Just my 0.02 $

Posted by Christoph on July 29, 2004 at 11:37 PM (PDT)

45

Theres a large amount of hypocrisy at work here.

Real have reverse engineered Apple’s system so that their store works with the market leading portable music player.

Apple constantly use reverse engineering in their products own:

Appleworks and Keynote use reverse engineered Microsoft Office tech so they can read and write Microsoft Office files (thanks to Dataviz)

Sharing files between OS X & Windows computers across a network works thanks to the reverse engineering efforts of the Samba team.

In cases where apple is not offering the market leading product (such as office suites) they use reverse engineering of their competitors products to get compatibility. Now they have a product that dominates the market they are complaining that someone has done exactly the same thing…

Posted by GT on July 29, 2004 at 11:38 PM (PDT)

46

ipeddler—there is nothing wrong with Apple keeping their system closed, but it is one reason I don’t own an iPod (although I confess to being ipod-curious, that’s why I am here).  The first hardware vendor to sell a player that supports fairplay/AAC as well as .wma is likely to get my dollars.  Today, that seems like an impossible product.  Tomorrow, I can always hope….

Andy

Posted by Andy on July 29, 2004 at 11:42 PM (PDT)

47

I think its excellent that someone is finally opening the fairplay thingy, it would give some competition to itms, maybe reducing prices. However, i HATE realplayer. Its compleatly unstable. So I hope that this harmony thing is better designed the realplayer. Although i probally wouldn’t “buy” any music from it seeing as apple could easely make it incompatable with the ipod.

Posted by booksacool1 on July 30, 2004 at 2:35 AM (PDT)

48

Honestly, why do we need real?  CHOICE?  All the arguements here are good for one reason or another, but in the end Apple is right about it’s choice.  All you windows lusers should understand being the 800lbs gorilla that pushes people around to get it’s way.  That’s right windows is the most proprietary system out there and you people complain when someone else does the same? 


  Apple put together a winning package ipod+itms.  According to many news sites on the internet, ipod holds a 50% share of the market.  The ipods success is based upon opening a box, installing some software (itms) and the ipod working flawlessly.  This is what separates good companies from bad ones.  Sun hardware with Solaris, HP with HP-UX, linux and x86.  These are winning combos THAT WORK.  ITMS+IPOD works, now why mess with it?  CHOICE?  The choice is simple buy ipod and use itunes or don’t buy the ipod.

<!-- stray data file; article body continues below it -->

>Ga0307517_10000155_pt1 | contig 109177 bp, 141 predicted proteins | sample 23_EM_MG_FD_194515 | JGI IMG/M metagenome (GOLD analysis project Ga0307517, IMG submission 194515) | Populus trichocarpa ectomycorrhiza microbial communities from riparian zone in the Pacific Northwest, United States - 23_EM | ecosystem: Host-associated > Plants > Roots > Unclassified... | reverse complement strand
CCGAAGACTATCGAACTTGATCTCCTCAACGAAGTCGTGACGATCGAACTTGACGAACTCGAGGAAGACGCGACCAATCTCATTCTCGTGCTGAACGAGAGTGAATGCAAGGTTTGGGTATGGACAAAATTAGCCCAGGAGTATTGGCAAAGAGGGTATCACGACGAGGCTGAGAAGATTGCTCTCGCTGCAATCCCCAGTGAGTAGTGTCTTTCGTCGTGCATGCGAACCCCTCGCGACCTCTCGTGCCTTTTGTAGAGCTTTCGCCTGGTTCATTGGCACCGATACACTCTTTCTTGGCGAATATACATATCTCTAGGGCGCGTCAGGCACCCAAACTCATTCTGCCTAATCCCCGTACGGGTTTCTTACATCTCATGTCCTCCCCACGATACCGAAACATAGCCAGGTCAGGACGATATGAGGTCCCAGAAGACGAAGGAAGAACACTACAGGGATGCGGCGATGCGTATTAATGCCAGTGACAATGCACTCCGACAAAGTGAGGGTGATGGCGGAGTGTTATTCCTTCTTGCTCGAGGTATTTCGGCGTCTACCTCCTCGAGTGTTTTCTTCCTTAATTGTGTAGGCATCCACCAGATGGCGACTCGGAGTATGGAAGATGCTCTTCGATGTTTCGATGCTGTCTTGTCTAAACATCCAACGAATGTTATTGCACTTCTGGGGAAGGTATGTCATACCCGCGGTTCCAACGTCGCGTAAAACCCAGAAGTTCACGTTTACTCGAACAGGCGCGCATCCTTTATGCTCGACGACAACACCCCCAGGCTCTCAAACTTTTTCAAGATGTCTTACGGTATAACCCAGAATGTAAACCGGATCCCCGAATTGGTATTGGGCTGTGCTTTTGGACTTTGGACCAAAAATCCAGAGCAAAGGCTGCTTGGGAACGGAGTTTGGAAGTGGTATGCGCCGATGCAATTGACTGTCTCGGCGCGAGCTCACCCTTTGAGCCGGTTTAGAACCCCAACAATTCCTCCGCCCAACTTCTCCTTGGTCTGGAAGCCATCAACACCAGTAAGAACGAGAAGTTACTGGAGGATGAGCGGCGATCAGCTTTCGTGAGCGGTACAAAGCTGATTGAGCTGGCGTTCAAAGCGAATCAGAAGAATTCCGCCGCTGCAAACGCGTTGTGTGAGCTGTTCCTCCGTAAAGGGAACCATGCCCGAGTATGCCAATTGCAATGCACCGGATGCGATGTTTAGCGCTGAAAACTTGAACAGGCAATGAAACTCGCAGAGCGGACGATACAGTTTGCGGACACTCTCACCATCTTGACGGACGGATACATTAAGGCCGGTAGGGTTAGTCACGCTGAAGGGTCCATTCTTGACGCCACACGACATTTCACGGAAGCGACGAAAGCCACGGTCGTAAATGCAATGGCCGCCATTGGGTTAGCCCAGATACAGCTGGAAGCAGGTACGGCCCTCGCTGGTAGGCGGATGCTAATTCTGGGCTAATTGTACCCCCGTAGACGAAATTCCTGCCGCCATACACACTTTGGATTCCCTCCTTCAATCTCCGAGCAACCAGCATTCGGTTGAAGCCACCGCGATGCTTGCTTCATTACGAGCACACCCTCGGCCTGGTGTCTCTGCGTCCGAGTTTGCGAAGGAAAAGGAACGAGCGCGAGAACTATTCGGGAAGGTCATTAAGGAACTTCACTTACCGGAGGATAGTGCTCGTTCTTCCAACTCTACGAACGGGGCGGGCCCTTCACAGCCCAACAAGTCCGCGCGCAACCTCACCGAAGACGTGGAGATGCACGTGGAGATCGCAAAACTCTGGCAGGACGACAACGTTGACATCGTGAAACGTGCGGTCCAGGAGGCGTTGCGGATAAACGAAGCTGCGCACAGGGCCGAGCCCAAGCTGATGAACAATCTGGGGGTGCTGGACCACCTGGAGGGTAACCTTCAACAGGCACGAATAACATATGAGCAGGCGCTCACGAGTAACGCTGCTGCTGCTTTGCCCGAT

Posted by toothpaste in NYC on July 30, 2004 at 4:15 AM (PDT)

49

Think of it this way who cares real stinks no one will use it! What the heck is the big deal, real won’t even be around 3 years from now!

Posted by okay on July 30, 2004 at 4:28 AM (PDT)

50

What a bunch of cry babies Apple are.  I didn’t formerly have that opinion until the Fanboi response to complaints about the Planned Obsolesence of the iPod and its system software, but now I’ve learned that when something bad happens to you, you should adopt the POV of the person who benefits, no matter whether you personally do or not.  So, I’m taking Real’s side, blindly, in true Fanboi fashion, just because Apple was slighted.

Also, wasn’t Wozniak a HUGE hacker and phreak?  Wasn’t Apple Computer built on money made from selling blue boxes, devices whose only use is to illegally gain access to old-style telephone trunk lines to make free long distance calls?  Perhaps instead of bemoaning their fate and pointing the hacker-finger, Apple should take AT&T’s point of view in the 70s, when Apple was using hacker tactics against them, and just ignore it and hope that this hacking will one day result in something good (like Apple Computer, born of hacking, became).

BTW, if this doesn’t put the nail in the coffin about the argument as to whether Apple is significantly “thinking differently”, in terms of corporate outlook and culture, than its main rivals such as Microsoft, I don’t know what will.  Apple has become “The Establishment”.

Posted by Billy Joe Bob on July 30, 2004 at 5:05 AM (PDT)

51

Ok, so you say we have a choice…I choose NEVER to use Realplayer software for my iPod.

Pretty simple huh?

Posted by Adam on July 30, 2004 at 5:24 AM (PDT)

52

“In cases where apple is not offering the market leading product (such as office suites) they use reverse engineering of their competitors products to get compatibility. Now they have a product that dominates the market they are complaining that someone has done exactly the same thing…”

Yes, but I can run Microsoft office and appleworks on my computer at the same time and they work seemlessly. As it appears you can’t run both iTunes and Real at the same time. So their level of reverse engineering has incompatibilities and therefore is not as nice. If Real were really trying to allow people “continued choice” instead of just choose this “or” that, the idea of real making compatible files may be more intrigueing to me.

Posted by studogvetmed in Loveland, CO on July 30, 2004 at 5:40 AM (PDT)

53